An ‘unidentified’ man is thrown into the waters just before a yacht blows up. He is adrift until a fishing boat rescues him. The ‘unidentified’ man claims to have amnesia from his head injuries.
This man is sent to shore by the heroic fishermen and is nursed back to health by a local ‘drunkard’ doctor. The doctor tries to assist him in finding his ‘lost’ self.
Through a series of flashbacks and mental images (and an imbedded microchip) the unidentified man comes to the knowledge that in his former life he access to 7.5 million Swiss francs, he has a connection to an agency called Treadstone, and his name is Jason Charles Bourne.
As you already know (unless you have been marooned on an island for the last twenty years), Bourne finds out that he is an assassin of sorts.
Complaint: I would have loved to have read this book in LARGE print. The type was so small, it was a chore. But I enjoyed the book!!!
FBI agent Dillion Savich is threatened by an arrestee, Marsia Gay. Gay seeks to do harm to all that Savich loves- Savich’s family.
While at the duty station, Savich starts receiving puzzle pieces to imply answers to an investigation. Three separate red boxes of lower, middle, and upper pieces of a hand-crafted puzzle. FBI agent Pippa Cinelli recognizes the town in the puzzle pieces and is sent to investigate.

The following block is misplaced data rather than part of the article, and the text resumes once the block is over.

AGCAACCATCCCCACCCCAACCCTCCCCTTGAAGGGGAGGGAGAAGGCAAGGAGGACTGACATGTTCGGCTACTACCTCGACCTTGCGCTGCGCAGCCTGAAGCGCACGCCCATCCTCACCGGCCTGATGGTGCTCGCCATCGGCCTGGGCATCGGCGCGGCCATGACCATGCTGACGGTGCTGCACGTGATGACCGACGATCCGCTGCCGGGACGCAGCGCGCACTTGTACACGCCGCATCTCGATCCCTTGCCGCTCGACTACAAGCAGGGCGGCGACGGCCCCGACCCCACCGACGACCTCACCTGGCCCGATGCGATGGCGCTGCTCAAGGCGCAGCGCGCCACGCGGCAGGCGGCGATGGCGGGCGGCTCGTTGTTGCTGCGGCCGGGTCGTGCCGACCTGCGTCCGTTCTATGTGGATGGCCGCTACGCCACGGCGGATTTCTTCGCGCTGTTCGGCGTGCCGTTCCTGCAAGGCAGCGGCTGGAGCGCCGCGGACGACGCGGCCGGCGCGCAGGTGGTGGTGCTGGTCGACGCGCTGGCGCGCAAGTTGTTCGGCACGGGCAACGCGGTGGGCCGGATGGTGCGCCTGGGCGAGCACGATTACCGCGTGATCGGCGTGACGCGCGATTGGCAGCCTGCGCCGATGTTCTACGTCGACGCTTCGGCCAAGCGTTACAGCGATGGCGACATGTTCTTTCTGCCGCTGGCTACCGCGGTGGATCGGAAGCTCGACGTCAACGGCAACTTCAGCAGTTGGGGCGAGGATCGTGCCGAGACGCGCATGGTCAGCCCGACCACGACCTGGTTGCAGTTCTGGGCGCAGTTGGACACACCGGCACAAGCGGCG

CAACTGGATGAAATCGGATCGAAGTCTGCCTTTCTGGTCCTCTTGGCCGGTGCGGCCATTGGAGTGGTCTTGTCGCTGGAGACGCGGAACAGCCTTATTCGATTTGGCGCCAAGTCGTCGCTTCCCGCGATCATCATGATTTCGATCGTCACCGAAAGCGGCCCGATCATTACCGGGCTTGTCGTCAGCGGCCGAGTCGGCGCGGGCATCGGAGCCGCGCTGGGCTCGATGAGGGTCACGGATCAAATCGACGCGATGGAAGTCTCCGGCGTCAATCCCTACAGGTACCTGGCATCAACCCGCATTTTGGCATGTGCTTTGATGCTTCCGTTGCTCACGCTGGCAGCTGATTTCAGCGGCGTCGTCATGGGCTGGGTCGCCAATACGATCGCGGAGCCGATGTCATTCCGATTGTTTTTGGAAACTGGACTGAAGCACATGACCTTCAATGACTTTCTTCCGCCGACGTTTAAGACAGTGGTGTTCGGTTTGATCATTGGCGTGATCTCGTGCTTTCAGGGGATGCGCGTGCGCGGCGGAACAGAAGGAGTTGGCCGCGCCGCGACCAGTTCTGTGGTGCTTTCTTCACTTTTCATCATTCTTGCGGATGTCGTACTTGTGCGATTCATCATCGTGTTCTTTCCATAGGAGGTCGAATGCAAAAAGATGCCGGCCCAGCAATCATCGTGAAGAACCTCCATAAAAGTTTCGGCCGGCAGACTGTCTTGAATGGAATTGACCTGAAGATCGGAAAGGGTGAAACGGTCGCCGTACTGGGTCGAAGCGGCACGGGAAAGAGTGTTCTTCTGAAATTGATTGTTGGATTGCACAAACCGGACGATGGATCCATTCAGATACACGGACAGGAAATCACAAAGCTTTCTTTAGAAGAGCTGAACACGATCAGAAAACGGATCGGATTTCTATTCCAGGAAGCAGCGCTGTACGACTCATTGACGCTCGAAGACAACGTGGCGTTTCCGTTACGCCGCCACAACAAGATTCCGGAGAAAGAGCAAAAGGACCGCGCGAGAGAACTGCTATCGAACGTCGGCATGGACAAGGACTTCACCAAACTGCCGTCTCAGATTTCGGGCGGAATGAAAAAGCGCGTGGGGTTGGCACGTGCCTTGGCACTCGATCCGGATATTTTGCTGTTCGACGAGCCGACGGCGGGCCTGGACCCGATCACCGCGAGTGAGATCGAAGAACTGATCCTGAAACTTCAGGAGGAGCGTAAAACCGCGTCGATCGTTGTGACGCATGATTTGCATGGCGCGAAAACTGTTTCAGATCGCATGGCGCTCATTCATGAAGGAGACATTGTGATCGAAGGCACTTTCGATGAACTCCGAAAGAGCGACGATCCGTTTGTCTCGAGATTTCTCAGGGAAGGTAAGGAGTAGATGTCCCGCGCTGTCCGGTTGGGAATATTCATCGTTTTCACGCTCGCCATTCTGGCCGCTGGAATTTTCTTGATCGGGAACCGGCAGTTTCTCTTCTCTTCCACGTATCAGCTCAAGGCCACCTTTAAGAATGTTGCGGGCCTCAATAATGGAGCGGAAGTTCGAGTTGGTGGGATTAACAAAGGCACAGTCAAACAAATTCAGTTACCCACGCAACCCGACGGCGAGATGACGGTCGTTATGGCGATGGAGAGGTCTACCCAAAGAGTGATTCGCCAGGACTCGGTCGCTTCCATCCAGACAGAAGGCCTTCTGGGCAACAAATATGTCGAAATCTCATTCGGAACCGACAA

“You gonna stand there watching me or you gonna say something?” the executioner continued to hone the edges of the sword.
“Do you know what the King has decided?” I asked.
“He is the King. I do not question his wisdom.”
“He is executing an innocent. Maybe even a child,” I continued.
“The king would never execute an innocent.”
“The entire village will be there,” I said.
“Of course they will. All of the King’s executions are in public.”
“You don’t understand.” I said. “I am to remove alphabet letters from King’s purse. After each letter, those villagers with that surname are moved to the back of the commons awaiting me to draw the next letter.”
“Why the letters?” the executioner’s curiosity was finally piqued.
“This village has given comfort and shelter to the bandits. They see them as Germany’s version of Robin Hoods. The King has decided that the village has offended him- the village should pay the price.”
“I see,” responded the executioner.
“Do you?” I asked. “After the first letter is drawn, I will continue to remove villagers according to their surnames until it is just one family remaining. Then I will draw letters for their forenames.”
“Makes sense to me,” responded the executioner.
“The last person remaining will be the person you execute.”
“I understand that.”
“Have you ever been called upon to execute a four-year-old child?” I said.
“Never. The King would show mercy,” replied the executioner.
“There will be no mercy. I am here to hold ransom your son. Should you fail to execute the King’s commands, your son will take the villagers’ stead.”
The executioner stroked one last stroke on the sharpened blade. “It seems the King has thought on everything.” Putting on his hood, he slowly walked toward the scaffolding.
Written for Flash Fiction for the Purposeful Practitioner: 2020: Week #46,